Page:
• After: How many of those positions were successfully filled from your cohort? 

Low-Medium Budget Way to Measure Success:

  • Before: How prepared to lead is each emerging leader? You can measure this using a self-reflection exercise, an interview with their coach, and an interview with their manager.*
  • After: All of the above are measured again and compared.*Note: Pricing on this depends on whether you’re building out questions and interviews in-house.  

High Budget Way to Measure Success:

  • Before: Measure the team engagement of your current new managers, who haven’t been through your emerging leader program.
  • After: As emerging leaders go on to become new managers, measure their team engagement scores. Compare these scores to those of your untrained new managers. 

Level 3 Example: Success of an “Engaging ICs” Program

Low Budget Way to Measure Success:

  • Before: Give a self-assessment of key behaviors for EQ, Self-Awareness, and Growth Mindset. 
  • After: Give the same self-assessment and compare change over time. 

Low-Medium Budget Way to Measure Success:

  • Before: Give the participant and their manager an assessment of your emerging leaders’ key behaviors. Include an open comments section.  
  • After: Give the participant’s manager the same assessment. Include the same open comments section. Compare results.

High Budget Way to Measure Success

  • Before: Emerging leaders take a 360 assessment of critical skills (i.e., EQ, Self-Awareness, and Growth Mindset). The emerging leader’s manager rates her, her peers rate her, and she rates herself.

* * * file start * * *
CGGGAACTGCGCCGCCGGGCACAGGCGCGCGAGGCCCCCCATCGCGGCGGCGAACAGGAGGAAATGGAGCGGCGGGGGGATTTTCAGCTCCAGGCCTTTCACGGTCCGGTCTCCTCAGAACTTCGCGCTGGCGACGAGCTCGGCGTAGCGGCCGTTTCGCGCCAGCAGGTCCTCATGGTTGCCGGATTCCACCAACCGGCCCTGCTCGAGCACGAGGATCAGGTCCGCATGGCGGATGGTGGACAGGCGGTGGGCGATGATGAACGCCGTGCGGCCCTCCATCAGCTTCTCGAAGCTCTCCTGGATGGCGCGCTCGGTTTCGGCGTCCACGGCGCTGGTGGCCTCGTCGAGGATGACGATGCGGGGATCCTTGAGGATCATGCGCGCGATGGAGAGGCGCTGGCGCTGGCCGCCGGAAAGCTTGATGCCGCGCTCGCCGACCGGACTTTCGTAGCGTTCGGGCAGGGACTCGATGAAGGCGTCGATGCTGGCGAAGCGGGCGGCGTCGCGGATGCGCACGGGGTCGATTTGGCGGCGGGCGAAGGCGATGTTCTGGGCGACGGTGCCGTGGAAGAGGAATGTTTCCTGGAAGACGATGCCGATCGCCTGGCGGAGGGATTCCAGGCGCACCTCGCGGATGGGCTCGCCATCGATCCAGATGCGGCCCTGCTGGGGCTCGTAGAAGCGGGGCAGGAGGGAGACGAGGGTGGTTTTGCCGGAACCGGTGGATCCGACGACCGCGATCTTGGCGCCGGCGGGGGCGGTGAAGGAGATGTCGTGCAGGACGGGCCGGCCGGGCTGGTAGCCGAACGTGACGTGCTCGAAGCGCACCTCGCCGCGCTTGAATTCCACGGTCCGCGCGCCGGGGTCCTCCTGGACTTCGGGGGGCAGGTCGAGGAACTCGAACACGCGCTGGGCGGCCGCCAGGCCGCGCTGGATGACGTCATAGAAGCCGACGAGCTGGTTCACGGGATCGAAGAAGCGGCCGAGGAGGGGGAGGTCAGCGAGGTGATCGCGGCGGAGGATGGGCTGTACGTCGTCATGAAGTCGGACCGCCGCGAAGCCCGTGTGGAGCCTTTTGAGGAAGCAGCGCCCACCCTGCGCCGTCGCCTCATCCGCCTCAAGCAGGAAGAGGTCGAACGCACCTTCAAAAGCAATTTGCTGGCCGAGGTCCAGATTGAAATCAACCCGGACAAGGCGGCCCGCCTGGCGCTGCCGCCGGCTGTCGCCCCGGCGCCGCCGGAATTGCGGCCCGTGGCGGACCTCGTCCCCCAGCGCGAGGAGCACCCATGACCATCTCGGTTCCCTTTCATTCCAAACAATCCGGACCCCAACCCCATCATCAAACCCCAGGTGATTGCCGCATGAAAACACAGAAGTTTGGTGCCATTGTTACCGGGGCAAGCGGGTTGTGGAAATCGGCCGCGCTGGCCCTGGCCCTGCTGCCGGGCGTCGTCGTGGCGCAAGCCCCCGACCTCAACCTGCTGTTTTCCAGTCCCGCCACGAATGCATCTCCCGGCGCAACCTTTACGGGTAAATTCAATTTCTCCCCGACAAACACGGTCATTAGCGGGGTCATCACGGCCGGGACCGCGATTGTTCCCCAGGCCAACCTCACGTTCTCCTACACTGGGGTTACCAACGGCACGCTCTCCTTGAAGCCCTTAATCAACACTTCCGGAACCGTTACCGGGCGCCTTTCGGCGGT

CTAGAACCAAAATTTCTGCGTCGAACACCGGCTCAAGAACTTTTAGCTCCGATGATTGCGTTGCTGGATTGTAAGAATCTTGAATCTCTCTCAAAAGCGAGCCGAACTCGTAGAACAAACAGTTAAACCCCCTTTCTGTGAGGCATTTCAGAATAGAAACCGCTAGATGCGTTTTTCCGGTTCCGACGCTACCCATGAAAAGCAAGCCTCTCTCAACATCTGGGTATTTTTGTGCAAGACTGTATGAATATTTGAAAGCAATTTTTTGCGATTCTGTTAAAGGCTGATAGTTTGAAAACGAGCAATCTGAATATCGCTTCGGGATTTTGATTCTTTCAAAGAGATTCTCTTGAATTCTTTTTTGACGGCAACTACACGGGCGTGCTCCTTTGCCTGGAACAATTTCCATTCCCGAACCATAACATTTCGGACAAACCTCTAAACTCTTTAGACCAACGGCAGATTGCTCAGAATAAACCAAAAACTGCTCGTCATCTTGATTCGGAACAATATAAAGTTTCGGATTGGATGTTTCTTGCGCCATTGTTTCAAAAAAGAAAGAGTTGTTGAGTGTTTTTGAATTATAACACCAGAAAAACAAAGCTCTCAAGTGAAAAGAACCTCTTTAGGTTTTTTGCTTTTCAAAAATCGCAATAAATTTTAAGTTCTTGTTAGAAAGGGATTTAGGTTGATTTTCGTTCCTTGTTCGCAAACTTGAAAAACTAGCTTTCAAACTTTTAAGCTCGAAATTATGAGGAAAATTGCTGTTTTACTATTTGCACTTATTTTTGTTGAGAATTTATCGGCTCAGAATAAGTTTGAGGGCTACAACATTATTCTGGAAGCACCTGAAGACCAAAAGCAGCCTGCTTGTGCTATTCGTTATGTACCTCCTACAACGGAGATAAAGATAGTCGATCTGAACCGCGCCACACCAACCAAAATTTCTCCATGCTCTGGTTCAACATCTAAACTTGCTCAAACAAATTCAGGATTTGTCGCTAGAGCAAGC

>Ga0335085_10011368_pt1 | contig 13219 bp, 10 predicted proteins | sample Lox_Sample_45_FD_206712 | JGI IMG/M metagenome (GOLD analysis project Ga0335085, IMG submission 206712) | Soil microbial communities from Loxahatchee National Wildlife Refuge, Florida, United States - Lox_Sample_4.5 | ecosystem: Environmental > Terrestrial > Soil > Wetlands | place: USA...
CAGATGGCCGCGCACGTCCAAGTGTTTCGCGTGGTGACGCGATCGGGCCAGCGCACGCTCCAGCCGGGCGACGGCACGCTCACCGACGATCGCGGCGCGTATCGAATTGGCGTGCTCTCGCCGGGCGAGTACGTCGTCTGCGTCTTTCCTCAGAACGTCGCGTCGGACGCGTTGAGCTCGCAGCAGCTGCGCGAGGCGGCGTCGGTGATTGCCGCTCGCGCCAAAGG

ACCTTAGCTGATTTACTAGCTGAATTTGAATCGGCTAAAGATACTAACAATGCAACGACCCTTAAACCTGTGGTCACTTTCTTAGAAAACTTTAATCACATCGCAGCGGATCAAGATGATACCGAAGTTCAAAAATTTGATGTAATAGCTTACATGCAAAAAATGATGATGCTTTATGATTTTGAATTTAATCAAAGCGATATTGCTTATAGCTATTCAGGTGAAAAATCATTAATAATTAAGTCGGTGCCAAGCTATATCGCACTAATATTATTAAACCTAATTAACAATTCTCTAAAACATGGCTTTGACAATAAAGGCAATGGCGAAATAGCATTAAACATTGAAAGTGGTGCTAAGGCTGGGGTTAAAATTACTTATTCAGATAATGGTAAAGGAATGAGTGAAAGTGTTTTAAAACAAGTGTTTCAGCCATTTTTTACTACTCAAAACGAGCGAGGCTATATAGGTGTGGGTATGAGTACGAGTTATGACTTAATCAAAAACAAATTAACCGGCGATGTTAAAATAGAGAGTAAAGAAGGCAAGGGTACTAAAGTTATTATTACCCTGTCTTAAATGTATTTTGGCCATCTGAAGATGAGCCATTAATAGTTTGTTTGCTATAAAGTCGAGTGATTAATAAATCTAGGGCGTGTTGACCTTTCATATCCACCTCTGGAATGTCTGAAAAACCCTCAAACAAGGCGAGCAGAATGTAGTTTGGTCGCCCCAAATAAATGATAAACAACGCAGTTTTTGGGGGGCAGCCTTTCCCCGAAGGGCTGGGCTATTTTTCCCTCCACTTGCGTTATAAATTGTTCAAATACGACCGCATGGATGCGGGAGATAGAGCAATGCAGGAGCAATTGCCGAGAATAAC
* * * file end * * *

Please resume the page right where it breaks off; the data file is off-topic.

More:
• After: Emerging leaders retake the 360 assessment and compare scores. 

Level 2 Example: Success of Any Program

Create a digital badge that hinges on a strong percentage of completion of learning, exercises, and activities. This helps drive toward behavior change by ensuring your leaders practice. 

Level 1 Example: Success of Any Program

At LEADx, we typically ask a simple yes or no version of Net Promoter Score:

  • “I would recommend this program to colleagues who want to improve their ______.” [Yes/No]

Focus Is Your Friend

I’ve noticed a funny trend in leadership development. Often, the most effective teams are the smaller, scrappier ones. And that’s no coincidence. With little budget and little room for error, they focus on one key goal and put everything they have into it. That mentality works—regardless of the size of your team or budget. When it comes to measurement, don’t try to do everything at once. Focus on that one business impact goal. Put together a plan to train and measure toward it. And you’re off to the races. 

The good news is this: Simply by measuring Levels 3 and 4 you will be ahead of the rest of the leadership development world. OUr 2024 Benchmark report found that just 39% of leadership development professionals measure Level 3 and 22% measure level 4.

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CEO of LEADx, and NY Times bestselling author, of Great Leaders Have No Rules and Employee Engagement 2.0. Get a FREE demo of the LEADx platform at https://leadx.org/preview.